An audiologist counseling a patient on audiometry test results

Visiting an Audiologist: Reaction

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by Laura Prigge, AuD

Recently, I was browsing the e3 Diagnostics blog and came across a great post about what to expect when visiting an audiologist.  As an audiologist, I know exactly what to expect at an appointment, but it has been a long time since I have put myself into a patient’s shoes and thought about how nerve-racking a hearing test can be. I can remember the first time I tested my mom’s hearing (she is a concert-loving baby boomer). Before I even placed the headphones, she was making excuses for why she may or may not have a hearing loss.  In case you’re curious, she did have normal hearing, but the anxiety that was experienced from what I consider a simple hearing test was surprising.

This blog reviews exactly what will happen before, during, and after a hearing testing appointment. The author points out that it is vital to provide a comprehensive medical history. This is a very important point because many times, people don’t associate other health disorders with hearing, but research indicates that there are many significant health issues that are connected to hearing and hearing loss. The actual hearing test is something that causes great concern in our patients. I cannot count the number of times that a patient told me they were afraid of failing the test. It is important to note that you cannot fail a hearing evaluation. You can “refer” in a hearing screening, but you don’t fail a hearing test. The hearing test establishes the softest sounds you can hear and evaluates how well you understand speech so that the hearing healthcare professional can determine the best next steps for the patient. Sometimes, after the testing has been completed, the audiologist's recommendations may include hearing aids. The good news is that modern hearing aids have become more comfortable, more powerful, and more discreet. The even better news is that the benefits of treating your hearing loss with hearing aids will allow you to be more present, enjoy your life, and not miss out on important things due to that hearing loss.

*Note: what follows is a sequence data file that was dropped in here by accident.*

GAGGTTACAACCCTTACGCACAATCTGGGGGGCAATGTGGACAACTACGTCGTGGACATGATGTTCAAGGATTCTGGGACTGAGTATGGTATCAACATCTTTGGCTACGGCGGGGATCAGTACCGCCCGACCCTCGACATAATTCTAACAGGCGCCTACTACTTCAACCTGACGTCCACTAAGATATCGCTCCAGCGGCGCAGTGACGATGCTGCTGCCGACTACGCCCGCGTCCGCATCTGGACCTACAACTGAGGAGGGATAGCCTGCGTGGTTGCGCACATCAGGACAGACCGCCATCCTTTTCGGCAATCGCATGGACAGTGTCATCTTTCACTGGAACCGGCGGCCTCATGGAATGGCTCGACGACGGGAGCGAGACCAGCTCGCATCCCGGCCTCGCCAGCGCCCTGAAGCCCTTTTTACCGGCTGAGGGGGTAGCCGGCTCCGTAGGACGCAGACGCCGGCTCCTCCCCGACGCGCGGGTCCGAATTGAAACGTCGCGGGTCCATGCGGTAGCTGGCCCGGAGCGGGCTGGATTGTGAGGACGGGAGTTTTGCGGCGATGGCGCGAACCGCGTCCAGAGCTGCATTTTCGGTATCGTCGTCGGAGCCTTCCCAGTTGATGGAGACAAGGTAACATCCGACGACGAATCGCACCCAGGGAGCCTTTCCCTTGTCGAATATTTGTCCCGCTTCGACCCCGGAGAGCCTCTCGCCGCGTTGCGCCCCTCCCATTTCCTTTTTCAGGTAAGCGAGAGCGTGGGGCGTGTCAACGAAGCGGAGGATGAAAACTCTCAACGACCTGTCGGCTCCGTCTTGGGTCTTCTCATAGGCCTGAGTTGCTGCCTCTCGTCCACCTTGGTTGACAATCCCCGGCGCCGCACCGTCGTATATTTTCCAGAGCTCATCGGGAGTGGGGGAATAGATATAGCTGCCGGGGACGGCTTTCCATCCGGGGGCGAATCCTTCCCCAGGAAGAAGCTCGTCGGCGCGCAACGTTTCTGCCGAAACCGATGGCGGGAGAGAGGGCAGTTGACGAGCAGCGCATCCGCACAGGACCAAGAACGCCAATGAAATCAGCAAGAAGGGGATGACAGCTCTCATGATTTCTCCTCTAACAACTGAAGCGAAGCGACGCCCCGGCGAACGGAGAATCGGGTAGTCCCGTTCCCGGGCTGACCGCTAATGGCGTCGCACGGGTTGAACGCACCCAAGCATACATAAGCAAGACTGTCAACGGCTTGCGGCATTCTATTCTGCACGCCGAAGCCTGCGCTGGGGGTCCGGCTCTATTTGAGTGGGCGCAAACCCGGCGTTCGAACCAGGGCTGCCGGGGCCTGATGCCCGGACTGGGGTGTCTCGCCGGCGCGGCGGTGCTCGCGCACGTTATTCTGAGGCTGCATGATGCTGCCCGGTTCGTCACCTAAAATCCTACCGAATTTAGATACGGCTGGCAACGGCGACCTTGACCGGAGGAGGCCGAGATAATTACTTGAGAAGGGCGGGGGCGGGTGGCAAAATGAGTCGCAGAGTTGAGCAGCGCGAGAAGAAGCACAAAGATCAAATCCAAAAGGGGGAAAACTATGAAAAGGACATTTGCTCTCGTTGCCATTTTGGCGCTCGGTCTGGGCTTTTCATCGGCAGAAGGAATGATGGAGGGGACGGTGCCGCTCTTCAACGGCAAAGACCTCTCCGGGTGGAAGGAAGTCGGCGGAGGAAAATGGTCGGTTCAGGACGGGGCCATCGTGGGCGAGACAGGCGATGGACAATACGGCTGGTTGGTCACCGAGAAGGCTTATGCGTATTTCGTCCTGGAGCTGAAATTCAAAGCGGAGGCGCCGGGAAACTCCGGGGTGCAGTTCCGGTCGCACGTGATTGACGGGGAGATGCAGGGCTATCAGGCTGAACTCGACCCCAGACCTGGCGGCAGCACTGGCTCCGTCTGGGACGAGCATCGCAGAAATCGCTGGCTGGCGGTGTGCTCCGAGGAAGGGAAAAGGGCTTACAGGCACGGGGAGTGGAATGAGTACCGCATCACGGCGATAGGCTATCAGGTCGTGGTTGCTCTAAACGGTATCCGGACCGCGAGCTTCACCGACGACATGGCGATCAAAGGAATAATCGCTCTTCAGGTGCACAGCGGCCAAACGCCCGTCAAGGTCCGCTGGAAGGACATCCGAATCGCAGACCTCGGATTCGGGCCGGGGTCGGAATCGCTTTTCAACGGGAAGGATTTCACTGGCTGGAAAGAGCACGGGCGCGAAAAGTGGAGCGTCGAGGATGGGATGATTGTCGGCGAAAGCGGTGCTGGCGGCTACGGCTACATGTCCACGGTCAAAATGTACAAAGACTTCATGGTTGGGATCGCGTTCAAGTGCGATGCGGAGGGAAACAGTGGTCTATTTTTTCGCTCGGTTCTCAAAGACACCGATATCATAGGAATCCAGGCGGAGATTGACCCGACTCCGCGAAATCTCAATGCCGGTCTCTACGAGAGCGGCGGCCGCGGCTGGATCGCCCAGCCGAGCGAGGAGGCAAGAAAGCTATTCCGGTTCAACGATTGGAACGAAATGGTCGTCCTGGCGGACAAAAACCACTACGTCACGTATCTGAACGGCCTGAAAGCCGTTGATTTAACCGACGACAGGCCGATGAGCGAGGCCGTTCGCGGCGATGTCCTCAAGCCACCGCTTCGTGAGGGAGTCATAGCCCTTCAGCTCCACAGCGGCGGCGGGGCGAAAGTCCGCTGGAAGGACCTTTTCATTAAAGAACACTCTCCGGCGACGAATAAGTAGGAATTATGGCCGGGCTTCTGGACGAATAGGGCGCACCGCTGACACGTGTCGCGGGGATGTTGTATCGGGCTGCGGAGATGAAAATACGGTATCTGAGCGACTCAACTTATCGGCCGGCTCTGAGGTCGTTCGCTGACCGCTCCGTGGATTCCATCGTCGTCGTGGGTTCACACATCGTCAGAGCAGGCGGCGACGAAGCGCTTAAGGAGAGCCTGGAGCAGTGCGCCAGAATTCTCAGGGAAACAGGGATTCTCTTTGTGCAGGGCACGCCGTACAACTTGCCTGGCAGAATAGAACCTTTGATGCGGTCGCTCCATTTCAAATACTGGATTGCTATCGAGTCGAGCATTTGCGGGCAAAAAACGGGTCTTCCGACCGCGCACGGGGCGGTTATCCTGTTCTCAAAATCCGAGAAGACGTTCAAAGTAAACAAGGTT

I am so glad I ran across this blog. I would recommend linking it on a practice’s website. Not only does this blog help patients understand the process and goals of a hearing testing appointment, it also explains the negative impact untreated or undiagnosed hearing loss can have on both physical and mental health.

You can see the original blog entry here:


Laura Prigge, AuD is the Manager of Clinical Education and Training at GSI. Laura received her Doctorate of Audiology degree from AT Still University, a Master's of Arts in Audiology from UCONN and a Bachelor's of Science degree in Communication Disorders from Western Illinois University. Laura’s 20+ years of experience includes providing manufacturing support for a leading hearing aid manufacturer as well as technical audiology training and support for an international audiologic equipment company. Prior to that, she managed education and training at another hearing aid manufacturer and conducted audiologic evaluations on children, adults, and geriatric patients at a retail hearing center.